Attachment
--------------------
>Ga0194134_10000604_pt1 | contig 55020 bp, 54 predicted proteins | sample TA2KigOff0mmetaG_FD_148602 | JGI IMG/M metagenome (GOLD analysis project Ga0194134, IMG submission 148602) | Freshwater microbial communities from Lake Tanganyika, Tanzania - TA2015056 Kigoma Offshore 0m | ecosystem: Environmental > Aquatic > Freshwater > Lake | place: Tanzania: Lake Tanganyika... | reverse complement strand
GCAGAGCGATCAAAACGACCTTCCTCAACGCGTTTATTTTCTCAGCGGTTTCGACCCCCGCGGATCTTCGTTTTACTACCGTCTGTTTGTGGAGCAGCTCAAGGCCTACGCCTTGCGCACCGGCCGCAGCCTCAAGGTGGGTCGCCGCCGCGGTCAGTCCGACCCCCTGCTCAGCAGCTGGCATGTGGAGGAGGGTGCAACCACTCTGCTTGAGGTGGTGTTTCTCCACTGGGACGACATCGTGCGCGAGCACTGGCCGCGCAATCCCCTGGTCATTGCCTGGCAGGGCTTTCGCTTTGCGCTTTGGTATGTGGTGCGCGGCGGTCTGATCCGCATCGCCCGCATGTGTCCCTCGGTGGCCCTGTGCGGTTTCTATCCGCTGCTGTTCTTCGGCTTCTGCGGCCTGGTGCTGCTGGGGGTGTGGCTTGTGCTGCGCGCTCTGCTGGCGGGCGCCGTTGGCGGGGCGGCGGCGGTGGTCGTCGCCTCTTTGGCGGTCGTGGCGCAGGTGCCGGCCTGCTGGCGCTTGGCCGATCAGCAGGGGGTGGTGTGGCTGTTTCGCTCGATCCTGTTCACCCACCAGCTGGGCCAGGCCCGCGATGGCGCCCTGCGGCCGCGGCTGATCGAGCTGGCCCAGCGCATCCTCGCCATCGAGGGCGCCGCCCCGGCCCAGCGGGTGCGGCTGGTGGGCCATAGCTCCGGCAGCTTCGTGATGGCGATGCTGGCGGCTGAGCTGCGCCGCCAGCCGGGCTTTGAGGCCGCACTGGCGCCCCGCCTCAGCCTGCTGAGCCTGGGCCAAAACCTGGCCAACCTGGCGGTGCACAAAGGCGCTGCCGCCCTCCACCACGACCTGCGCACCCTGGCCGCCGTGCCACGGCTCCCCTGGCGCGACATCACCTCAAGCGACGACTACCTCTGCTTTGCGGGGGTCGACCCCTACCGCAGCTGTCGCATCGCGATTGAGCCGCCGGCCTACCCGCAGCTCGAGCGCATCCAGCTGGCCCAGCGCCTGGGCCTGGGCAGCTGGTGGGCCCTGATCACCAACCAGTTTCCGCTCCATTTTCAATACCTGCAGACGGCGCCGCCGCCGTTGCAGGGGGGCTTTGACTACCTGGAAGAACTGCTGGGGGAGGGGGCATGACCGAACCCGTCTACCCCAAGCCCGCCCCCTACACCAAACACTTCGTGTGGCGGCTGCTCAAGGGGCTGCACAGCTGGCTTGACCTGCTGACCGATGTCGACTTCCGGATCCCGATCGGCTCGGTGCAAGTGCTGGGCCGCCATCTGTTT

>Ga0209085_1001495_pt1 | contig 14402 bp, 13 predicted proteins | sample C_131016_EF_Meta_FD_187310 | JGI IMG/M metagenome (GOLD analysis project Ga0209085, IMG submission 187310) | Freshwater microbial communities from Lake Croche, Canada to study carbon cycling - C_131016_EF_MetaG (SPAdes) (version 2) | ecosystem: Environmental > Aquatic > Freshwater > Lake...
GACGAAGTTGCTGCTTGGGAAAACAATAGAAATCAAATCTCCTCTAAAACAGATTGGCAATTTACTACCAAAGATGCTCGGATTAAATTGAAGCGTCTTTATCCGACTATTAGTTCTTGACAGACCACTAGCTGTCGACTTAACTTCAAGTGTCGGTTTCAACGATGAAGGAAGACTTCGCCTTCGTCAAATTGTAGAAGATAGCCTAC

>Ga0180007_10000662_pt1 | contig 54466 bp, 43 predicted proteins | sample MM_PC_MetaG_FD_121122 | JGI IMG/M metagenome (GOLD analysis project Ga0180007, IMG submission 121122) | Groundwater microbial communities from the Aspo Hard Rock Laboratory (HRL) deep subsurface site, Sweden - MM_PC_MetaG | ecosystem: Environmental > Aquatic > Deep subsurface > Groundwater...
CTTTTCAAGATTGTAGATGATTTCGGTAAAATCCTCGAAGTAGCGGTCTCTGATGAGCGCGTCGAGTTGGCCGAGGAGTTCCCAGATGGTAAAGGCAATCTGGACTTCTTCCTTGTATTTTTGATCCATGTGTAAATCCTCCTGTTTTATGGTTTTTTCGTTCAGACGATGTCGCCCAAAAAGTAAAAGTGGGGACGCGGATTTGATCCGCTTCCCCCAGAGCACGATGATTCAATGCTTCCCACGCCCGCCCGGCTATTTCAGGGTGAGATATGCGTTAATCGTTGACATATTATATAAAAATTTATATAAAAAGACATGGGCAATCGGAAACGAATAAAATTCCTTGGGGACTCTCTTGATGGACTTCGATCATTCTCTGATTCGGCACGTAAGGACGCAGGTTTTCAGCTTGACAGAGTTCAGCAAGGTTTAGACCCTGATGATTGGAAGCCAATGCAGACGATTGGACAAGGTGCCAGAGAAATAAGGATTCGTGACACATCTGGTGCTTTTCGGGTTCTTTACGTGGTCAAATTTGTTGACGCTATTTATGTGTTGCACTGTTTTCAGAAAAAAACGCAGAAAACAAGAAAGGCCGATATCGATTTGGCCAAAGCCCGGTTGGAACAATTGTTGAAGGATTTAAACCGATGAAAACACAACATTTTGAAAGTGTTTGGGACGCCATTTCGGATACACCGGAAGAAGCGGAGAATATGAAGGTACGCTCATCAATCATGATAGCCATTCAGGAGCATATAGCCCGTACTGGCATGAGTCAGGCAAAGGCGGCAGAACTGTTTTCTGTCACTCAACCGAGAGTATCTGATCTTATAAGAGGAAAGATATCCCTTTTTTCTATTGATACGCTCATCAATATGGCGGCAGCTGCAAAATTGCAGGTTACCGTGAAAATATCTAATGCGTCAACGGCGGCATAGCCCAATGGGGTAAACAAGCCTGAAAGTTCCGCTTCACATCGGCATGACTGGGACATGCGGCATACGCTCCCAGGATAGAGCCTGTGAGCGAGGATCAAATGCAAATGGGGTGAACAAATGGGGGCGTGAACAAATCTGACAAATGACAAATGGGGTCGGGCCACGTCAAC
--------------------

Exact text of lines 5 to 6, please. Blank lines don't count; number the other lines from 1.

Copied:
>Ga0180007_10000662_pt1 | contig 54466 bp, 43 predicted proteins | sample MM_PC_MetaG_FD_121122 | JGI IMG/M metagenome (GOLD analysis project Ga0180007, IMG submission 121122) | Groundwater microbial communities from the Aspo Hard Rock Laboratory (HRL) deep subsurface site, Sweden - MM_PC_MetaG | ecosystem: Environmental > Aquatic > Deep subsurface > Groundwater...
CTTTTCAAGATTGTAGATGATTTCGGTAAAATCCTCGAAGTAGCGGTCTCTGATGAGCGCGTCGAGTTGGCCGAGGAGTTCCCAGATGGTAAAGGCAATCTGGACTTCTTCCTTGTATTTTTGATCCATGTGTAAATCCTCCTGTTTTATGGTTTTTTCGTTCAGACGATGTCGCCCAAAAAGTAAAAGTGGGGACGCGGATTTGATCCGCTTCCCCCAGAGCACGATGATTCAATGCTTCCCACGCCCGCCCGGCTATTTCAGGGTGAGATATGCGTTAATCGTTGACATATTATATAAAAATTTATATAAAAAGACATGGGCAATCGGAAACGAATAAAATTCCTTGGGGACTCTCTTGATGGACTTCGATCATTCTCTGATTCGGCACGTAAGGACGCAGGTTTTCAGCTTGACAGAGTTCAGCAAGGTTTAGACCCTGATGATTGGAAGCCAATGCAGACGATTGGACAAGGTGCCAGAGAAATAAGGATTCGTGACACATCTGGTGCTTTTCGGGTTCTTTACGTGGTCAAATTTGTTGACGCTATTTATGTGTTGCACTGTTTTCAGAAAAAAACGCAGAAAACAAGAAAGGCCGATATCGATTTGGCCAAAGCCCGGTTGGAACAATTGTTGAAGGATTTAAACCGATGAAAACACAACATTTTGAAAGTGTTTGGGACGCCATTTCGGATACACCGGAAGAAGCGGAGAATATGAAGGTACGCTCATCAATCATGATAGCCATTCAGGAGCATATAGCCCGTACTGGCATGAGTCAGGCAAAGGCGGCAGAACTGTTTTCTGTCACTCAACCGAGAGTATCTGATCTTATAAGAGGAAAGATATCCCTTTTTTCTATTGATACGCTCATCAATATGGCGGCAGCTGCAAAATTGCAGGTTACCGTGAAAATATCTAATGCGTCAACGGCGGCATAGCCCAATGGGGTAAACAAGCCTGAAAGTTCCGCTTCACATCGGCATGACTGGGACATGCGGCATACGCTCCCAGGATAGAGCCTGTGAGCGAGGATCAAATGCAAATGGGGTGAACAAATGGGGGCGTGAACAAATCTGACAAATGACAAATGGGGTCGGGCCACGTCAAC